Not long ago, I woke in the middle of the night and had trouble falling back asleep. It doesn’t happen very often. When it does, I use one of the many techniques I’ve learned to help me drift off. As I began to feel myself sink deeper into my mattress, I wondered how I could better describe what I’m actually doing.
I often remind people to keep their thoughts in the same room as their bodies – in other words, don’t slip into tomorrow or yesterday – STAY HERE. But maybe this is too vague. Sure, people understand it, but they can’t seem to DO it. How could I explain this in a way that makes practical sense?
That night, as I melted into that wonderful, comfortable world that I enter just before unconsciousness, some words came to me:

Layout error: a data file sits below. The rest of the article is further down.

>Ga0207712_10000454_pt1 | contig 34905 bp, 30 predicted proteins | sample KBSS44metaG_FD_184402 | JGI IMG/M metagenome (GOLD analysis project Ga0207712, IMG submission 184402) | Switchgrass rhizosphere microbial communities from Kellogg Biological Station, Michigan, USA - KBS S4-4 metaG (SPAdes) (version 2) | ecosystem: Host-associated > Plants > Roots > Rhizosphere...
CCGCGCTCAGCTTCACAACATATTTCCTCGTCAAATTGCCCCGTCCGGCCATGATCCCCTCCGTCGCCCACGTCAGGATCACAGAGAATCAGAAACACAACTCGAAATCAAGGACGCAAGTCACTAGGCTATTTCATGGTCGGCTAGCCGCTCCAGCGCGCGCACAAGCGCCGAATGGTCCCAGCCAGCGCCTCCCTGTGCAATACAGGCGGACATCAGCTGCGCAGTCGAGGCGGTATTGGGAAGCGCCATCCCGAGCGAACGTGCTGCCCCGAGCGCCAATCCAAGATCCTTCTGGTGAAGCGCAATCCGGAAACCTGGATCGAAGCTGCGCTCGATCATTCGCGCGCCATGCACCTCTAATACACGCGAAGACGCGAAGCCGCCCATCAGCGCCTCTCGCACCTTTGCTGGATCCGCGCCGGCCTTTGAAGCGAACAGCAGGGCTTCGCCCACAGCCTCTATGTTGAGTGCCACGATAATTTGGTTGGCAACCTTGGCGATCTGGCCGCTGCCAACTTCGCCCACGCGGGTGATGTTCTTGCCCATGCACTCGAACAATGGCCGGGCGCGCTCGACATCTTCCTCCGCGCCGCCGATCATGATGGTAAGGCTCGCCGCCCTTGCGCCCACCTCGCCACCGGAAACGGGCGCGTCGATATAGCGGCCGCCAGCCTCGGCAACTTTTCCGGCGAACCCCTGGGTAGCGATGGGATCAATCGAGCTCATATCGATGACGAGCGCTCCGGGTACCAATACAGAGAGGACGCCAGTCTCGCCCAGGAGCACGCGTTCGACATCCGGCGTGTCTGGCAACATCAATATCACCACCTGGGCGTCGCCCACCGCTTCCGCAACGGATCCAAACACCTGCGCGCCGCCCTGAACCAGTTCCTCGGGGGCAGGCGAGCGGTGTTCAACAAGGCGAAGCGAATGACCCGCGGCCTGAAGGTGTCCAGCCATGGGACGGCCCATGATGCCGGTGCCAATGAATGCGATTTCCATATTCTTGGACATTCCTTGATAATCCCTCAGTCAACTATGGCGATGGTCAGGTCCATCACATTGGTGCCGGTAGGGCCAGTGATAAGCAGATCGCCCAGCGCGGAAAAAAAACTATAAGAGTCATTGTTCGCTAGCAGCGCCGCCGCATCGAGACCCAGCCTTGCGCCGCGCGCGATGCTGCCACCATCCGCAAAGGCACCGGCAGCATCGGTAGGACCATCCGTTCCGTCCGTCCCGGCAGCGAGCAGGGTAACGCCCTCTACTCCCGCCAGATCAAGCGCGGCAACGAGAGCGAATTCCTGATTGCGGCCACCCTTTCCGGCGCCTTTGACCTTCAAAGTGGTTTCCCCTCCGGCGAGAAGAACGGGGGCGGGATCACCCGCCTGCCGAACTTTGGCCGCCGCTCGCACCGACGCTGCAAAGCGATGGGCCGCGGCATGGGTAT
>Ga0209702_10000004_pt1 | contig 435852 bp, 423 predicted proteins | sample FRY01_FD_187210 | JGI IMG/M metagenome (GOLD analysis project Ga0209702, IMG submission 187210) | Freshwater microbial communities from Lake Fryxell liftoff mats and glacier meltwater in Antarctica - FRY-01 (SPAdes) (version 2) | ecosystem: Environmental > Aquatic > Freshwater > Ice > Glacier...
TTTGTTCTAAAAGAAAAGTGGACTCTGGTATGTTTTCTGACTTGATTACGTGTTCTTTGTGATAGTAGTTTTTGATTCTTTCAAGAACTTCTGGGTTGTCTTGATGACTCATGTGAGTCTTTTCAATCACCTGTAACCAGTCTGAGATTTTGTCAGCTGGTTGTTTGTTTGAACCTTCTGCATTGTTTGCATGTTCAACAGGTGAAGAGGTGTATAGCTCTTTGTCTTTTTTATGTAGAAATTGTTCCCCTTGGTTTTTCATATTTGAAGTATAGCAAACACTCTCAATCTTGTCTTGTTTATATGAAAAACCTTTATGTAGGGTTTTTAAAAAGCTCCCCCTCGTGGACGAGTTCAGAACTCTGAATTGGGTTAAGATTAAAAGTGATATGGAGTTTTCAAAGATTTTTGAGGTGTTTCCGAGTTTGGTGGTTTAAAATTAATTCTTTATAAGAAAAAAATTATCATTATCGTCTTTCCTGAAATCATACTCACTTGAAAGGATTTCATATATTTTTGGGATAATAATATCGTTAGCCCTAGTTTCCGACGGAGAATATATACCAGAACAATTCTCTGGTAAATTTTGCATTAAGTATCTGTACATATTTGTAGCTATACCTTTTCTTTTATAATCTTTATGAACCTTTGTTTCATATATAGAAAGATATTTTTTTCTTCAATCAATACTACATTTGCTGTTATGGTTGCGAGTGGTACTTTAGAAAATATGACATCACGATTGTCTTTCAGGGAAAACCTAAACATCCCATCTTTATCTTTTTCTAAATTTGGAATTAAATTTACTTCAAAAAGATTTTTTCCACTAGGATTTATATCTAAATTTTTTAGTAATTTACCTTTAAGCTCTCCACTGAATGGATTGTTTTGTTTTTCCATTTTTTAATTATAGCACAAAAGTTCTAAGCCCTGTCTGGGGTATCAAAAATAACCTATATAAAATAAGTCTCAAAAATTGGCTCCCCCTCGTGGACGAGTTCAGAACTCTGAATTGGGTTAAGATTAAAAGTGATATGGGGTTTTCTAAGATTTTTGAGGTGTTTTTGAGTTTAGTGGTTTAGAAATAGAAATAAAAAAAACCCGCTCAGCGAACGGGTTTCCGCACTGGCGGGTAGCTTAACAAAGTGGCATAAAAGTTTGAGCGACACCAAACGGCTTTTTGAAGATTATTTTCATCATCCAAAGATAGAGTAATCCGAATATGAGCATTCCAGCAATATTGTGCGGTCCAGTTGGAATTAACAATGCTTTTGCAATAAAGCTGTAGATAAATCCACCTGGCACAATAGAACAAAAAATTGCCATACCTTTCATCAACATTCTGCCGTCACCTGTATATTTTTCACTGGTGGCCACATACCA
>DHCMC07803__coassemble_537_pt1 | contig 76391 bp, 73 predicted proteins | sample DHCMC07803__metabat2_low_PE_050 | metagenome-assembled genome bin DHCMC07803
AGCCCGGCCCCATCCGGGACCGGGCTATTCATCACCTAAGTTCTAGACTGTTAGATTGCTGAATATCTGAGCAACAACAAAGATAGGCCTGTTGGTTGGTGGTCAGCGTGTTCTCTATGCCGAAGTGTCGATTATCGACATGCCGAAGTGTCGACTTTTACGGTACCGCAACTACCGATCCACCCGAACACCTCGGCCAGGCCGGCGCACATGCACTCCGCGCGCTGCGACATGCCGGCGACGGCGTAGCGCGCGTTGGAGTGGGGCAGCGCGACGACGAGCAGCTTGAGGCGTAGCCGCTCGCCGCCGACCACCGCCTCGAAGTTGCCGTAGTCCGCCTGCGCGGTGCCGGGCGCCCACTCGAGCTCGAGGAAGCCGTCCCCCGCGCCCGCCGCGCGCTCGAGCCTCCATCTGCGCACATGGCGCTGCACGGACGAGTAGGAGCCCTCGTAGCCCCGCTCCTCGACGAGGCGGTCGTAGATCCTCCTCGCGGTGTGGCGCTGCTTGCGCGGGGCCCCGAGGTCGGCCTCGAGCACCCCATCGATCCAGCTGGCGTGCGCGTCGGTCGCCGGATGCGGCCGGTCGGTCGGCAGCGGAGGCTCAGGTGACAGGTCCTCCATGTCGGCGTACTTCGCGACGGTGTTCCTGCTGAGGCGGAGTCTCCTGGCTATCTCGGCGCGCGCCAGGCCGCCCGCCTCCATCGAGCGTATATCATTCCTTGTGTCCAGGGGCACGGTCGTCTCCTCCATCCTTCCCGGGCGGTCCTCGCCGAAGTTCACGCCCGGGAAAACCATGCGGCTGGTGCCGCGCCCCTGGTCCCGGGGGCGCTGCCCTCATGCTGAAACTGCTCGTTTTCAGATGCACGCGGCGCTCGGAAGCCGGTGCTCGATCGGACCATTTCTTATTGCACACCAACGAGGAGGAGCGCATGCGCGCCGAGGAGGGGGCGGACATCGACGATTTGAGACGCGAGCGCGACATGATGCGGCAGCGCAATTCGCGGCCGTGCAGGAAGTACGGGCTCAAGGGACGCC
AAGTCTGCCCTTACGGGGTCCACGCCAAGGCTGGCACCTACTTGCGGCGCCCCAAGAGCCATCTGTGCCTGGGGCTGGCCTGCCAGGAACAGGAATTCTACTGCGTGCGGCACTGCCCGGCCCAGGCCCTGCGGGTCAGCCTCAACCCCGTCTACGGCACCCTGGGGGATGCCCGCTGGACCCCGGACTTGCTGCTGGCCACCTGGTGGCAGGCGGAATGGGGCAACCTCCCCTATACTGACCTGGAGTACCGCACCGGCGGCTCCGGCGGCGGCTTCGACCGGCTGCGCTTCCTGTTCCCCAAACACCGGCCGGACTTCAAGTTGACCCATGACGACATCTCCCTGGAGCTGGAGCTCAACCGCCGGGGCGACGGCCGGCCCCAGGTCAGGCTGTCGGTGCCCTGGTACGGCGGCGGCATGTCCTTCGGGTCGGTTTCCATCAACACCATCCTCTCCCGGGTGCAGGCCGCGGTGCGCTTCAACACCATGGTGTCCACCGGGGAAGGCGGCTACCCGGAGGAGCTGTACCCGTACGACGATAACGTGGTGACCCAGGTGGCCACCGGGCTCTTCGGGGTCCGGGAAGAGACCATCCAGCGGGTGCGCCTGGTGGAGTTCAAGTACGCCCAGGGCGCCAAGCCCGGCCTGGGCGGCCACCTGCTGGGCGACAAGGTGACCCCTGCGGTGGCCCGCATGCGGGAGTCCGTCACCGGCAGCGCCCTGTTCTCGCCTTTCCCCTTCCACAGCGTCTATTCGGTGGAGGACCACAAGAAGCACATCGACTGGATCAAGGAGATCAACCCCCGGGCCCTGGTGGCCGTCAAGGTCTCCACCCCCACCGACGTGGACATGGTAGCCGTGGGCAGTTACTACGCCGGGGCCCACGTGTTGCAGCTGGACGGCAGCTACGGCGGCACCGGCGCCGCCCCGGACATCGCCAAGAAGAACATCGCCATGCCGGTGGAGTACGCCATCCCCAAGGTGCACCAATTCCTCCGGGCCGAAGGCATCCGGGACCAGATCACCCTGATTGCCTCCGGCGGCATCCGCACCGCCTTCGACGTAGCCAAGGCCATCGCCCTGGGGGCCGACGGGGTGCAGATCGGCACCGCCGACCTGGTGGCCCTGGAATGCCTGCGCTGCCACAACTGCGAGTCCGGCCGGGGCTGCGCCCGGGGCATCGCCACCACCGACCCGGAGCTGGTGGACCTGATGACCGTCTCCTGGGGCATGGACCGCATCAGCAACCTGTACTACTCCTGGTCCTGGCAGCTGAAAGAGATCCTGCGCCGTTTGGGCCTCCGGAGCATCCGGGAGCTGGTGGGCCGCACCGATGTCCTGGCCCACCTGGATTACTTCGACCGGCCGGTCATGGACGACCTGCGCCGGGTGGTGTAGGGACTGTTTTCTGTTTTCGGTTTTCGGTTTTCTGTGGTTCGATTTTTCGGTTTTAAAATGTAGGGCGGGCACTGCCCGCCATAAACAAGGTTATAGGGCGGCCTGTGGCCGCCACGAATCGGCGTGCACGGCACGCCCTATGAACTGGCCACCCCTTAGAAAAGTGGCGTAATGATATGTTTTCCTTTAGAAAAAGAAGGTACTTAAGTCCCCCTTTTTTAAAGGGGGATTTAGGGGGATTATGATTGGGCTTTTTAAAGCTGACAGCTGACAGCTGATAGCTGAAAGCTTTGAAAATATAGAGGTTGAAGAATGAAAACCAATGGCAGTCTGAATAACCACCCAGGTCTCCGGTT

“In this room”
“In this bed”
“In this body”
The next morning I sat up and jotted them down. It made sense. It’s difficult to redirect focus instantly to your breath or mentally scan your body from top to bottom, as is often suggested. Your nagging thoughts will keep pulling you back to concerns. But if you move your attention inward slowly, you give your head time to adjust.
Don’t ever try to stop your thoughts. Let them move around. But see if you can invite them into your room. Give yourself permission to think about anything you notice in that room. Stay there awhile. Let your senses take over – with things in that room. Then, when you’re able to do that, move to your bed. How do the sheets feel? Can you feel your skin on the surface below you? Are you warm or cool? Once again, stick to the things in your bed. Let thoughts swim around in your bed for awhile. Finally, take the last step and move attention into your body. You might actually hear your breathing, be aware that your eyebrows are suddenly softened and lower, feel a subtle numbness in your fingertips or toes. There’s no need to do anything but notice these things. You may begin to feel heavy. This is your entry point to a deep slumber.
Remember, the next time your eyes are wide open at 3am… This room. This bed. This body.
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